Ancient Egyptian Love Poems Reveal Jubilation in Life

Cameron Walker wrote in the April 20, 2004 National Geographic News

"Pyramids, mummies, tombs, and other icons of aristocracy and the afterlife dominate our images of ancient Egypt. But love poems composed thousands of years ago may provide a more intimate glimpse of the lives of everyday ancient Egyptians.

"'Poetry is perhaps the greatest forgotten treasure of ancient Egypt,' said Richard Parkinson, an expert on ancient Egyptian poetry at London's British Museum, home to the largest collection of Egyptian artifacts outside of Cairo.

"While historical accounts and biographies inscribed on the insides of tombs often give idealized accounts of ancient Egyptian life, poetry gives real insight into human nature and its imperfections, he said.

"A group of love poems have been found in an excavated workers' village on the outskirts of the Valley of Kings, where many pharaohs are entombed. The verses allow poetry lovers and Egyptophiles alike to tap into the emotional side of Egyptian daily life. "People tend to assume all ancient Egyptian writing is religious, so the secular nature of these songs and of much other poetry continue to surprise readers," Parkinson said.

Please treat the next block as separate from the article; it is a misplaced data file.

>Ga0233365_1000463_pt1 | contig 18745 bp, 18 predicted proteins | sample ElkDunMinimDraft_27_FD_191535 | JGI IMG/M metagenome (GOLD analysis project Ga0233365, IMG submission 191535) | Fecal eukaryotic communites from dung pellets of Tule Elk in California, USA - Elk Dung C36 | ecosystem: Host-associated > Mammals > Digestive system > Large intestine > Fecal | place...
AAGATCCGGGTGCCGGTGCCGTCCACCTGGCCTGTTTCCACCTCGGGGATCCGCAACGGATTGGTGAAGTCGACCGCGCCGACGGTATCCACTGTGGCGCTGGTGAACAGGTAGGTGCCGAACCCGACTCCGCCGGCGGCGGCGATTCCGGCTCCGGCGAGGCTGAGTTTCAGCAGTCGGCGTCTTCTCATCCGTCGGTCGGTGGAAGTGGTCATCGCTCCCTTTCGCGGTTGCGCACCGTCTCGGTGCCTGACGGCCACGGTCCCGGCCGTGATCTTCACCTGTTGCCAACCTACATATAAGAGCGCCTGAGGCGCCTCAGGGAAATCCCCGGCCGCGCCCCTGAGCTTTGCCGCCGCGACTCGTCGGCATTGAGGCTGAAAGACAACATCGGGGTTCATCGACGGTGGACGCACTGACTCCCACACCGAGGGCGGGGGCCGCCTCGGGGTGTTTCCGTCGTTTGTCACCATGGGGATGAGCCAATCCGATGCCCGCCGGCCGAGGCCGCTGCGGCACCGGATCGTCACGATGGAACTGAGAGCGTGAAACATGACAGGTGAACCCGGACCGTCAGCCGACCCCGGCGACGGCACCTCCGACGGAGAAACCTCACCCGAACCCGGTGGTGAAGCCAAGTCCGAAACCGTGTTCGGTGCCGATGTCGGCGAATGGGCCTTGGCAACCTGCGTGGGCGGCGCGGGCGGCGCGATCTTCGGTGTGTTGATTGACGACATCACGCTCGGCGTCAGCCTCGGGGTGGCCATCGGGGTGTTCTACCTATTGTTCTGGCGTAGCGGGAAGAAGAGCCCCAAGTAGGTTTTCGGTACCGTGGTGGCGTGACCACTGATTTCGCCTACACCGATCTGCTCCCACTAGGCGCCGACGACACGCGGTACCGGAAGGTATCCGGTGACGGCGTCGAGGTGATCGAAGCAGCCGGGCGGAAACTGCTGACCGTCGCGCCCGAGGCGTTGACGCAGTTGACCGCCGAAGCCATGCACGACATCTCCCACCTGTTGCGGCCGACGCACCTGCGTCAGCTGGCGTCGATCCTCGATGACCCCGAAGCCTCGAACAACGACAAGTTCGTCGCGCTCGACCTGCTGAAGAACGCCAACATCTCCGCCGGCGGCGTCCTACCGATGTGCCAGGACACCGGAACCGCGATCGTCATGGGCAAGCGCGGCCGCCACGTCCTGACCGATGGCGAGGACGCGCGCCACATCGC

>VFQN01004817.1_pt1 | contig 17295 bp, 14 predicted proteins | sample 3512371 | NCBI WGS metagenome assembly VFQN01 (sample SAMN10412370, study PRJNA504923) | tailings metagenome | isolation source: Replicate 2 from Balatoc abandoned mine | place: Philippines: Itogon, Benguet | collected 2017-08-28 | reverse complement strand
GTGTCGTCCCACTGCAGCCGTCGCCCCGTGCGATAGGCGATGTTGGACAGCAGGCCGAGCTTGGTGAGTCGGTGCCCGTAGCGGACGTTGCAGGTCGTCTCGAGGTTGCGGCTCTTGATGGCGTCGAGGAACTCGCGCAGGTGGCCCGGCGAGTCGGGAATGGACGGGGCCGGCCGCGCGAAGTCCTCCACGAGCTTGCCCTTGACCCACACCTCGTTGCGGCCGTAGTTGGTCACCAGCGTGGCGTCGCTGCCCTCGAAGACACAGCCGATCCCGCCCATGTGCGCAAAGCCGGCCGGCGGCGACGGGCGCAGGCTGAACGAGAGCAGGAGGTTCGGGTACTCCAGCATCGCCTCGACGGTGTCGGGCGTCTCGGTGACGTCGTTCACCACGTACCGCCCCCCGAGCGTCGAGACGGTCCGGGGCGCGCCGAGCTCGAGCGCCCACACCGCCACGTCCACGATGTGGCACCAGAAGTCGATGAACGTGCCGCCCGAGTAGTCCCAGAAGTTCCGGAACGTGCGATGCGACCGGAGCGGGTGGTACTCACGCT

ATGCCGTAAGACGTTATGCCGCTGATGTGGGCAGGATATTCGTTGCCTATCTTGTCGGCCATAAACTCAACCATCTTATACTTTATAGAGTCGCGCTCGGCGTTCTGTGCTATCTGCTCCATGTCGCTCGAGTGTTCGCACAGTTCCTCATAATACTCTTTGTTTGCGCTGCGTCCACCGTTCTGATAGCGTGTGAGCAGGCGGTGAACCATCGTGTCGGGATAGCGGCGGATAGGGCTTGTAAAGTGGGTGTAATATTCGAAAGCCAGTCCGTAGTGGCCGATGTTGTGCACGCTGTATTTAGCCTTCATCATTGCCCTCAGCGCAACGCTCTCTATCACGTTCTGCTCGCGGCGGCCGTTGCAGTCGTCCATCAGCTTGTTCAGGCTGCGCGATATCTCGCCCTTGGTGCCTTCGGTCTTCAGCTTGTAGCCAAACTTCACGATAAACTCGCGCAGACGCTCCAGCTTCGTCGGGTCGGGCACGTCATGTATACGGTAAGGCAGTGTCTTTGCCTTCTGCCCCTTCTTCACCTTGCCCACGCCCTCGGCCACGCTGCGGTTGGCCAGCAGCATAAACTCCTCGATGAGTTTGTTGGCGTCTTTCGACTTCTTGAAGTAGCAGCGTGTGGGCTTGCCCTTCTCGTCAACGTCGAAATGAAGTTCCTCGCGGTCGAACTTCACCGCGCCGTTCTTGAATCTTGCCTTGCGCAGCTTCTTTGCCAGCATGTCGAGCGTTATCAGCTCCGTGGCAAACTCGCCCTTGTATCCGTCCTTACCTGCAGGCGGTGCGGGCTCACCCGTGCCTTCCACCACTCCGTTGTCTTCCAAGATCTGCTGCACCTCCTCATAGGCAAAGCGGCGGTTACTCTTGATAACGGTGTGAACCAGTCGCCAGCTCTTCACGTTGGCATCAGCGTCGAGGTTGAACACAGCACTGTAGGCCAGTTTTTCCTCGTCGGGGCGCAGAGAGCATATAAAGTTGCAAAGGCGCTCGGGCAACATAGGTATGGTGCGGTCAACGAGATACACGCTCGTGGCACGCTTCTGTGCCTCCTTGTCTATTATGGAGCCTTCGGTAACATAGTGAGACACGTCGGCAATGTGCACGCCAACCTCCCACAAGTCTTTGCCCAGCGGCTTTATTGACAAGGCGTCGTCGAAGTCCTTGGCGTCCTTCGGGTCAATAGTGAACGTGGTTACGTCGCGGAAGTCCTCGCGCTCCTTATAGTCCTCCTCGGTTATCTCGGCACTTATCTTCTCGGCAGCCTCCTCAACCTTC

"Written during Egypt's New Kingdom (1539-1075 B.C.) but likely composed much earlier, these songs are surprisingly direct about love and romance in ancient Egypt, using metaphors, repetition, and other poetic techniques familiar to poetry readers today.

"'The Flower Song (Excerpt)

To hear your voice is pomegranate wine to me:
I draw life from hearing it.
Could I see you with every glance,
It would be better for me
Than to eat or to drink.'

"(Translated by M.V. Fox)."

These Brothers and Sisters could write. While you're checking out the poems, check out some terrific historical texts, too, including an interview with Richard Poe, author of Black Spark, White Fire: Did African Explorers Civilise Ancient Europe?, and the classic The African Origin of Civilisation: Myth or Reality? by Cheikh Anta Diop.